When you rent an apartment in California, you generally put down a security deposit in addition to your first month’s rent. Security deposits can be up to two times the monthly rent in an unfurnished unit. In general, the security deposit minus deductions will be returned to the tenant upon the termination of the lease. The following is a brief overview of how security deposits are handled under California law.
Deductions after you move
Once you move out, your landlord can deduct certain charges from your security deposit. Landlords can deduct cleaning expenses, unpaid rent and damages beyond normal wear and tear. Tenants are expected to leave the unit as clean as it was when they first rented the unit. Pre-existing damages cannot be deducted from a present tenant’s security deposit.
Returning the security deposit
In California, landlords have the duty to send the tenant an itemized list of deductions made from the security deposit and refund the deposit within 21 days of you vacating the unit. If deductions are made or if the landlord keeps the entire deposit, the tenant can send the landlord notice in writing demanding the return of the deposit via certified mail. If the landlord does not respond within a reasonable amount of time, then the tenant has the right to pursue a claim in small claims court.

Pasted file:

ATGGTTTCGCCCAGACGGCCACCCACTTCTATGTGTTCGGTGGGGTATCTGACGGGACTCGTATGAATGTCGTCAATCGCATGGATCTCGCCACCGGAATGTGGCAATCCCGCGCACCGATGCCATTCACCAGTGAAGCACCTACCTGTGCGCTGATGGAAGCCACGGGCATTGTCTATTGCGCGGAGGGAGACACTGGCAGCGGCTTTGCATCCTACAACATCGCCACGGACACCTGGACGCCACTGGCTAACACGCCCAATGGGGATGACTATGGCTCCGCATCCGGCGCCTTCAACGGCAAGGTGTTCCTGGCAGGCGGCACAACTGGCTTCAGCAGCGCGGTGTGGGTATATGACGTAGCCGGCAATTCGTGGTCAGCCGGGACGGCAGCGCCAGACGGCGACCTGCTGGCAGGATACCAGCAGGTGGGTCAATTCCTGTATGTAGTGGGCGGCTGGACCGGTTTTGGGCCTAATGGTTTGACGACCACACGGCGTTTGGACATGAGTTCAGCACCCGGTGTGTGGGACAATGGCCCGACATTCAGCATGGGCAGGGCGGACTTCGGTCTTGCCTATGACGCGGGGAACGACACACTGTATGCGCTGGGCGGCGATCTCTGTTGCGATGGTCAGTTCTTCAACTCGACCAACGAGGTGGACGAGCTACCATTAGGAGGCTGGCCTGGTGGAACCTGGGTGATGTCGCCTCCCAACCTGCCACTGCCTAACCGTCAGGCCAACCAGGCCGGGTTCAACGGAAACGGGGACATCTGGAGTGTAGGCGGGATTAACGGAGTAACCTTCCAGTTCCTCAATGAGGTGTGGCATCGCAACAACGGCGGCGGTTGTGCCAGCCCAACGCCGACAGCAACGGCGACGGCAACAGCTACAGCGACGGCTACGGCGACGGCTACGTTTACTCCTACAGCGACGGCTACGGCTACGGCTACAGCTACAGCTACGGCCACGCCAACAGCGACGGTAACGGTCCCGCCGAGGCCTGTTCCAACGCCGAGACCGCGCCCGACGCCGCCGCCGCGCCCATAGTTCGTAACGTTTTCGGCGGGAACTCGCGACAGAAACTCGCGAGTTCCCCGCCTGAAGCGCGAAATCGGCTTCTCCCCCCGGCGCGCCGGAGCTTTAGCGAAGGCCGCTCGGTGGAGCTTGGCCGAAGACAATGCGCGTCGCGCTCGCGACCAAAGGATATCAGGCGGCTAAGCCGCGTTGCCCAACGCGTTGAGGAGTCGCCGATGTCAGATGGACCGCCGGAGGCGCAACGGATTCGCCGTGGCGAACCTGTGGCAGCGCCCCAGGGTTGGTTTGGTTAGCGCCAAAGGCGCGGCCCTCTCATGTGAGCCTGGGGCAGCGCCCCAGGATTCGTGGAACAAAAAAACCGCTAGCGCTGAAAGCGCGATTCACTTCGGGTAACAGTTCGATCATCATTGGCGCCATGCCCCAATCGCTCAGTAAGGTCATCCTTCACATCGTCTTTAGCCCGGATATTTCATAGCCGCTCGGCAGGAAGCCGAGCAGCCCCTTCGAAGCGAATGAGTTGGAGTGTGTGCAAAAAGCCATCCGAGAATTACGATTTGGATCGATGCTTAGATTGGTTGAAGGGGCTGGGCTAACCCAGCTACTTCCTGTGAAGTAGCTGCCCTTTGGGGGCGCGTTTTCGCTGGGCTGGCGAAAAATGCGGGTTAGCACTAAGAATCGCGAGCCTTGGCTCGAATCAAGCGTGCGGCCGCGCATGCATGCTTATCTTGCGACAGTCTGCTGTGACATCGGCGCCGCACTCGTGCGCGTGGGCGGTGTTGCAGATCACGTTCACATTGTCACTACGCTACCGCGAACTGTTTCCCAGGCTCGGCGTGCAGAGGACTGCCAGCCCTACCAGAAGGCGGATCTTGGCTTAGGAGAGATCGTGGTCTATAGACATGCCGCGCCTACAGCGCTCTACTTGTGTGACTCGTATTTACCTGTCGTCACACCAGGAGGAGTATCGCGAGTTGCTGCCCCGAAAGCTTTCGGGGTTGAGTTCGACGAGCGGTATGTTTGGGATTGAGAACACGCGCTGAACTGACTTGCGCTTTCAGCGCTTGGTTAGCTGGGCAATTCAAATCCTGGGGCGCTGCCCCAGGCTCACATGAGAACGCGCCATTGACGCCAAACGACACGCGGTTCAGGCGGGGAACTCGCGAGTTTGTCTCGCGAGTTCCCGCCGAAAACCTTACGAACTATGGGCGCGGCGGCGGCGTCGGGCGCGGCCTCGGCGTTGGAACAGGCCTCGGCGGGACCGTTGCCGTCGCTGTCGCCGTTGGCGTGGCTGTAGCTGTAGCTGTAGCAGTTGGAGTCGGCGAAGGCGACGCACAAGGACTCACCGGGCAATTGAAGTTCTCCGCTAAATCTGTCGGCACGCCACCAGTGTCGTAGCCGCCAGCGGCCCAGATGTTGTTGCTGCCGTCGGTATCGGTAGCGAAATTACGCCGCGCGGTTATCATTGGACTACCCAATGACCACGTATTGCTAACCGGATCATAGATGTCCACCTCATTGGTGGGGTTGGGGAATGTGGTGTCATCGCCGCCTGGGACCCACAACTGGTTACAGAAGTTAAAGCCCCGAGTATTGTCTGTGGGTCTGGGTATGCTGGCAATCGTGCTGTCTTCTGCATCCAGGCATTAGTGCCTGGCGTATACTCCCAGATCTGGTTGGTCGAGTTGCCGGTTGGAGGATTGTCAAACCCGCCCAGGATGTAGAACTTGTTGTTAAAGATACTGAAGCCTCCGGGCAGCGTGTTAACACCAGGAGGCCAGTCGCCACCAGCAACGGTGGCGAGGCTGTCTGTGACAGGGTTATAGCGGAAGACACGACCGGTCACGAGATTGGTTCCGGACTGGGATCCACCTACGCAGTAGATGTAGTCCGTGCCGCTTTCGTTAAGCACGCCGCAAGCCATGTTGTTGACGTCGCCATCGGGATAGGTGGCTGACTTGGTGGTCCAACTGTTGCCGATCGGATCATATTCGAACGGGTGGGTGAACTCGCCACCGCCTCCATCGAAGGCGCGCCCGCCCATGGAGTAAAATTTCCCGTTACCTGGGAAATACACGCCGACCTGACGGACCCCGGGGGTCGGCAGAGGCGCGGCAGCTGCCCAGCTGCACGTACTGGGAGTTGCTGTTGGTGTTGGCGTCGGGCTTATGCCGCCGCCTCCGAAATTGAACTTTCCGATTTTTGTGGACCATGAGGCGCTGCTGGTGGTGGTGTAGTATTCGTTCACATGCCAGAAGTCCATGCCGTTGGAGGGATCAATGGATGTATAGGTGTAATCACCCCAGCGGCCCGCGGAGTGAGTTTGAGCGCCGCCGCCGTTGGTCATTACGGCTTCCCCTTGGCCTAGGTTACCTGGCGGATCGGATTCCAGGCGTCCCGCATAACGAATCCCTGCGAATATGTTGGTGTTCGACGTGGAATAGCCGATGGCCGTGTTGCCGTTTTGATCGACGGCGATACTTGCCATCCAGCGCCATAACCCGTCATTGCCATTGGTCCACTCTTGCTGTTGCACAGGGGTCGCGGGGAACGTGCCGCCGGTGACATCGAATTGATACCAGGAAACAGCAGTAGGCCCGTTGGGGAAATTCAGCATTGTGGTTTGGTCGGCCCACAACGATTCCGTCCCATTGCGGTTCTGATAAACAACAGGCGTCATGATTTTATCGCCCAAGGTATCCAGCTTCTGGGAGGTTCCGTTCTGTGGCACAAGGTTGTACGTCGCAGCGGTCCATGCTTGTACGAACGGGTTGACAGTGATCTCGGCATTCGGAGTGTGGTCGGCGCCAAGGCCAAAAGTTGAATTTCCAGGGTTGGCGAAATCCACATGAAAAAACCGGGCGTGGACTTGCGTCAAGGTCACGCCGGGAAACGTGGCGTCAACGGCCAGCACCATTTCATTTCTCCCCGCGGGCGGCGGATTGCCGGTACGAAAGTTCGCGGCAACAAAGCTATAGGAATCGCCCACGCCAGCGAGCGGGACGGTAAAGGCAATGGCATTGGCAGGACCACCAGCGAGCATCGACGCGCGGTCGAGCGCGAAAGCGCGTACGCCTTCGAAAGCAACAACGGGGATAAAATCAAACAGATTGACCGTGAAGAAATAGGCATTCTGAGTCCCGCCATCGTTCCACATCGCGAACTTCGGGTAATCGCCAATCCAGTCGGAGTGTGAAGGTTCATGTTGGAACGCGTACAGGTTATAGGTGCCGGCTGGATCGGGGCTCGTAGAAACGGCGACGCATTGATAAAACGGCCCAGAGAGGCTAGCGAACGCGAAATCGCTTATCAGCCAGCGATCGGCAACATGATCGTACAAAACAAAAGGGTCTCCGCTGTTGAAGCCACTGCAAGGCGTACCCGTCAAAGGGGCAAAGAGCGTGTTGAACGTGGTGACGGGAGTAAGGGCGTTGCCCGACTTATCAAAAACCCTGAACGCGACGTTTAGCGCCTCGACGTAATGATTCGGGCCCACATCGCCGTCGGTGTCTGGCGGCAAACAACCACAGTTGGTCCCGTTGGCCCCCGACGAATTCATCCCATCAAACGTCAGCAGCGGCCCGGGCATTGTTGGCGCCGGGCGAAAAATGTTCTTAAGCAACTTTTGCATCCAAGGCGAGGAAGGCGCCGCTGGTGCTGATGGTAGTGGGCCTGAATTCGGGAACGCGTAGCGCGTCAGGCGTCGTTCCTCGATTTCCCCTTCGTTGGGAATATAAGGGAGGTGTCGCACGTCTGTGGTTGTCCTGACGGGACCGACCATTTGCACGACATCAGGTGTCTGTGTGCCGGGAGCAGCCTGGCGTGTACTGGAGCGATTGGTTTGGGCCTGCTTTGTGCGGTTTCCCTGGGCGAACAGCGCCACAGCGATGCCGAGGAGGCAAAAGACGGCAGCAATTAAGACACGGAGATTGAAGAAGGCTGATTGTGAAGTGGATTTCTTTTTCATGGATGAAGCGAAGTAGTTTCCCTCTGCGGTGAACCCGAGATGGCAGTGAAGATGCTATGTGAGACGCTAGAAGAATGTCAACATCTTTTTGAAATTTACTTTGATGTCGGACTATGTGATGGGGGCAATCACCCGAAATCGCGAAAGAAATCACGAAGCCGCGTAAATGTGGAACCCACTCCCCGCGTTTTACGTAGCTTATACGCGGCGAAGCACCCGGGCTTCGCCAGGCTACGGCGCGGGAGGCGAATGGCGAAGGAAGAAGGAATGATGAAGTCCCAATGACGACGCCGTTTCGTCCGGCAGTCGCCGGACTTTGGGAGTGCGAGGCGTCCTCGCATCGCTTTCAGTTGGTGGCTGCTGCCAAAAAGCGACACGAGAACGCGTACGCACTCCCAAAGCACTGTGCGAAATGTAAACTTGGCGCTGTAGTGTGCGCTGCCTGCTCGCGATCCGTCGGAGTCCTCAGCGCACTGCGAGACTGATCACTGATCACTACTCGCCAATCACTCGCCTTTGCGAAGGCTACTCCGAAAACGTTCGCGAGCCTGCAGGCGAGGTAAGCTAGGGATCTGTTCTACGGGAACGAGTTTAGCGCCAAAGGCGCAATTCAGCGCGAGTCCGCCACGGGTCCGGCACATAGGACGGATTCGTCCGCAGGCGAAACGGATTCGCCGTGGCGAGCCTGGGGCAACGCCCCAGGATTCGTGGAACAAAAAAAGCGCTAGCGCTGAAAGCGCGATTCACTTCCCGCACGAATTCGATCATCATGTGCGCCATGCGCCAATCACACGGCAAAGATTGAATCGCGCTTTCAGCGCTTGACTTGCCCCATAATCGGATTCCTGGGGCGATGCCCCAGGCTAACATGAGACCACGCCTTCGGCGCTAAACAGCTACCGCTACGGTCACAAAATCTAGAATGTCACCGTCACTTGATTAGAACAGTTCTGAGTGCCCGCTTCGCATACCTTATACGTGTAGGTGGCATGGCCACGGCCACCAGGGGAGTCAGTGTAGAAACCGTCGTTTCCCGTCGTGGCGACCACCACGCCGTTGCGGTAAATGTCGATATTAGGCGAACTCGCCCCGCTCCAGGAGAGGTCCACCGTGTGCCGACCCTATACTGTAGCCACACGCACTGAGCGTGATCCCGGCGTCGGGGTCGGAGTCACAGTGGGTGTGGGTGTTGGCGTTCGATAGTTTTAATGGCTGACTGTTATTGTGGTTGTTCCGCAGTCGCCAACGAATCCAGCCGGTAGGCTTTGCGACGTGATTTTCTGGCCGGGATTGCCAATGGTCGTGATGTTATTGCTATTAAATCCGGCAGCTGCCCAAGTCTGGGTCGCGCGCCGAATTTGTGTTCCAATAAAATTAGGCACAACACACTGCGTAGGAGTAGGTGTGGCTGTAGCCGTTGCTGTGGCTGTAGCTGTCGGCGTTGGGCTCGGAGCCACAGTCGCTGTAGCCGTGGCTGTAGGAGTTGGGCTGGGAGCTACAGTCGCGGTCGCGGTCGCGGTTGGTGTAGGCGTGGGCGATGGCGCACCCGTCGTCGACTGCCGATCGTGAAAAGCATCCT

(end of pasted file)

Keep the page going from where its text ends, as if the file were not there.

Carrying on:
Seek help with your landlord/tenant issues
Sometimes a landlord has a good reason to make deductions from a tenant’s security deposit, while other times the tenant deserves to have the security deposit returned to them in full. Those who believe they have an issue regarding a security deposit may want to seek the help necessary to better understand their rights and options under the law.